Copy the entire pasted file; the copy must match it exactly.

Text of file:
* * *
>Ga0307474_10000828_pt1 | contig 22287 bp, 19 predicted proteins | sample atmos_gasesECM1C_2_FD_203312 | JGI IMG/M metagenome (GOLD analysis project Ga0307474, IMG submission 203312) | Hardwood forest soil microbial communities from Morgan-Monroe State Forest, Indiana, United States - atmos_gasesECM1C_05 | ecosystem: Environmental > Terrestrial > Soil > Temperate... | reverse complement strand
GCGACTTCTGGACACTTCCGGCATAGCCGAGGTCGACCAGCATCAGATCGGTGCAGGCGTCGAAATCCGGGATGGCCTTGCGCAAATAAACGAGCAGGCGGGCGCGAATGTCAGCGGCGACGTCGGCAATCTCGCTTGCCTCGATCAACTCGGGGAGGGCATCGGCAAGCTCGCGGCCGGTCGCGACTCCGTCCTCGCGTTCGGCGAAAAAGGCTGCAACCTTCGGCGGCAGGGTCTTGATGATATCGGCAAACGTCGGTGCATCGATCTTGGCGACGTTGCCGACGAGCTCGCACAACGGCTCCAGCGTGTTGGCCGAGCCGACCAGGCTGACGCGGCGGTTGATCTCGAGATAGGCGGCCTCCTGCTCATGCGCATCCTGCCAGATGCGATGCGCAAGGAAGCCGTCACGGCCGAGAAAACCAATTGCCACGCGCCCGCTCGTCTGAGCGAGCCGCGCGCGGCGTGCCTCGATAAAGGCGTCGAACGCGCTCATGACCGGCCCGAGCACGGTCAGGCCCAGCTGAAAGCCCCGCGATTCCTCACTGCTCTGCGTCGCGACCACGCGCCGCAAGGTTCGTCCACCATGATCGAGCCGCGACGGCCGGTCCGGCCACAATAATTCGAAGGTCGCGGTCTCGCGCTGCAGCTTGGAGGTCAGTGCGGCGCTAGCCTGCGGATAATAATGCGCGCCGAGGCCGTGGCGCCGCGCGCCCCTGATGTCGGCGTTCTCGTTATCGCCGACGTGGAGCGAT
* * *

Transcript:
>Ga0307474_10000828_pt1 | contig 22287 bp, 19 predicted proteins | sample atmos_gasesECM1C_2_FD_203312 | JGI IMG/M metagenome (GOLD analysis project Ga0307474, IMG submission 203312) | Hardwood forest soil microbial communities from Morgan-Monroe State Forest, Indiana, United States - atmos_gasesECM1C_05 | ecosystem: Environmental > Terrestrial > Soil > Temperate... | reverse complement strand
GCGACTTCTGGACACTTCCGGCATAGCCGAGGTCGACCAGCATCAGATCGGTGCAGGCGTCGAAATCCGGGATGGCCTTGCGCAAATAAACGAGCAGGCGGGCGCGAATGTCAGCGGCGACGTCGGCAATCTCGCTTGCCTCGATCAACTCGGGGAGGGCATCGGCAAGCTCGCGGCCGGTCGCGACTCCGTCCTCGCGTTCGGCGAAAAAGGCTGCAACCTTCGGCGGCAGGGTCTTGATGATATCGGCAAACGTCGGTGCATCGATCTTGGCGACGTTGCCGACGAGCTCGCACAACGGCTCCAGCGTGTTGGCCGAGCCGACCAGGCTGACGCGGCGGTTGATCTCGAGATAGGCGGCCTCCTGCTCATGCGCATCCTGCCAGATGCGATGCGCAAGGAAGCCGTCACGGCCGAGAAAACCAATTGCCACGCGCCCGCTCGTCTGAGCGAGCCGCGCGCGGCGTGCCTCGATAAAGGCGTCGAACGCGCTCATGACCGGCCCGAGCACGGTCAGGCCCAGCTGAAAGCCCCGCGATTCCTCACTGCTCTGCGTCGCGACCACGCGCCGCAAGGTTCGTCCACCATGATCGAGCCGCGACGGCCGGTCCGGCCACAATAATTCGAAGGTCGCGGTCTCGCGCTGCAGCTTGGAGGTCAGTGCGGCGCTAGCCTGCGGATAATAATGCGCGCCGAGGCCGTGGCGCCGCGCGCCCCTGATGTCGGCGTTCTCGTTATCGCCGACGTGGAGCGAT